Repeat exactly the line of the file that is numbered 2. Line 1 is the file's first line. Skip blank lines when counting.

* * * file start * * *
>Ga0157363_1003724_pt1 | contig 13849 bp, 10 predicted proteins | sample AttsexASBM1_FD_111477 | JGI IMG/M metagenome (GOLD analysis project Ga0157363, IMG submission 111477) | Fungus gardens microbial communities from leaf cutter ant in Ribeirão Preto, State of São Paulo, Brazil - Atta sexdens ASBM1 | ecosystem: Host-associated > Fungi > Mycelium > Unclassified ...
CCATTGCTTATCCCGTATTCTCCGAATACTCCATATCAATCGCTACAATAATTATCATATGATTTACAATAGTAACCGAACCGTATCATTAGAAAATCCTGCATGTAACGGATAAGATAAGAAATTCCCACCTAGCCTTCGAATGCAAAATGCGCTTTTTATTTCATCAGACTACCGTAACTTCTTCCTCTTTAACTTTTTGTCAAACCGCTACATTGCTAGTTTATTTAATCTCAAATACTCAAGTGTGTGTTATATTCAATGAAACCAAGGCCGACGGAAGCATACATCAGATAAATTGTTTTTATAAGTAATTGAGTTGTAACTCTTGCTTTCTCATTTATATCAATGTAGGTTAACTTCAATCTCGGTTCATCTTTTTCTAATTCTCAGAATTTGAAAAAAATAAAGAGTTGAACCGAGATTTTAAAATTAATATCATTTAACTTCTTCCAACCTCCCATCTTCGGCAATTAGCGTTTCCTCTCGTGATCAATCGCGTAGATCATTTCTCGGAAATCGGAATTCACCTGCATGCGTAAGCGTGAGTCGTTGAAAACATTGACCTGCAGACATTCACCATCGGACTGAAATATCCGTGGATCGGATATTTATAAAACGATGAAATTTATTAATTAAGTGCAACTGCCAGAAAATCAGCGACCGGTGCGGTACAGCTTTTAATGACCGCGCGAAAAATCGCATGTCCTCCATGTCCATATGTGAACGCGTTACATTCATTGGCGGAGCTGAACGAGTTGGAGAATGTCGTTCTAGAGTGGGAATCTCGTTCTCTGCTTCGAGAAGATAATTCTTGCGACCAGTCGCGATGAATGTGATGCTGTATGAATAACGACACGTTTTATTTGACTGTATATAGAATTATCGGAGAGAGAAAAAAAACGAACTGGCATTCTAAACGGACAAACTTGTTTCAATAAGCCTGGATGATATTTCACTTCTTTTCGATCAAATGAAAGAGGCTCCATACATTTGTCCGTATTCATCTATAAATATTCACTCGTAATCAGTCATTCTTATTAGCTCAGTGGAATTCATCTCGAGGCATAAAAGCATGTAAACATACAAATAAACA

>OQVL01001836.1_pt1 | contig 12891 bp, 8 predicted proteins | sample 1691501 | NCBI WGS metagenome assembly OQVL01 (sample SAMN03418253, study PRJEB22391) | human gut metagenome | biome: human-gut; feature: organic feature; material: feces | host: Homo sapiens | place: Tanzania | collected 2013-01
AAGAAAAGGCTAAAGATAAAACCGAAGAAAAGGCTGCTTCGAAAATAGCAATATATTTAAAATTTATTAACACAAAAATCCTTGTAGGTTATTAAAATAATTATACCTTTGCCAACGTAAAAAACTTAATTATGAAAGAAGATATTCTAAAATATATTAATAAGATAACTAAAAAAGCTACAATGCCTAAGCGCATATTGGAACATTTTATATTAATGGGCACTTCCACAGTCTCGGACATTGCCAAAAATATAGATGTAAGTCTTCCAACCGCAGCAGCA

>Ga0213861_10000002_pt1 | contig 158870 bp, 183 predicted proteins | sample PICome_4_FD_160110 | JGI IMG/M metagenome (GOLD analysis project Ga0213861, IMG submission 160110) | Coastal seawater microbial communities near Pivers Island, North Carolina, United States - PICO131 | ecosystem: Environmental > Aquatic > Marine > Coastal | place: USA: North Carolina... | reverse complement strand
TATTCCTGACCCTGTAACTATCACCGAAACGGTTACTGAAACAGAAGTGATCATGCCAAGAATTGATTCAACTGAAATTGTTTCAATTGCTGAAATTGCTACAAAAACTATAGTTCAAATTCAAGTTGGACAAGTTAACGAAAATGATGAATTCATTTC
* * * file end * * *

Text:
CCATTGCTTATCCCGTATTCTCCGAATACTCCATATCAATCGCTACAATAATTATCATATGATTTACAATAGTAACCGAACCGTATCATTAGAAAATCCTGCATGTAACGGATAAGATAAGAAATTCCCACCTAGCCTTCGAATGCAAAATGCGCTTTTTATTTCATCAGACTACCGTAACTTCTTCCTCTTTAACTTTTTGTCAAACCGCTACATTGCTAGTTTATTTAATCTCAAATACTCAAGTGTGTGTTATATTCAATGAAACCAAGGCCGACGGAAGCATACATCAGATAAATTGTTTTTATAAGTAATTGAGTTGTAACTCTTGCTTTCTCATTTATATCAATGTAGGTTAACTTCAATCTCGGTTCATCTTTTTCTAATTCTCAGAATTTGAAAAAAATAAAGAGTTGAACCGAGATTTTAAAATTAATATCATTTAACTTCTTCCAACCTCCCATCTTCGGCAATTAGCGTTTCCTCTCGTGATCAATCGCGTAGATCATTTCTCGGAAATCGGAATTCACCTGCATGCGTAAGCGTGAGTCGTTGAAAACATTGACCTGCAGACATTCACCATCGGACTGAAATATCCGTGGATCGGATATTTATAAAACGATGAAATTTATTAATTAAGTGCAACTGCCAGAAAATCAGCGACCGGTGCGGTACAGCTTTTAATGACCGCGCGAAAAATCGCATGTCCTCCATGTCCATATGTGAACGCGTTACATTCATTGGCGGAGCTGAACGAGTTGGAGAATGTCGTTCTAGAGTGGGAATCTCGTTCTCTGCTTCGAGAAGATAATTCTTGCGACCAGTCGCGATGAATGTGATGCTGTATGAATAACGACACGTTTTATTTGACTGTATATAGAATTATCGGAGAGAGAAAAAAAACGAACTGGCATTCTAAACGGACAAACTTGTTTCAATAAGCCTGGATGATATTTCACTTCTTTTCGATCAAATGAAAGAGGCTCCATACATTTGTCCGTATTCATCTATAAATATTCACTCGTAATCAGTCATTCTTATTAGCTCAGTGGAATTCATCTCGAGGCATAAAAGCATGTAAACATACAAATAAACA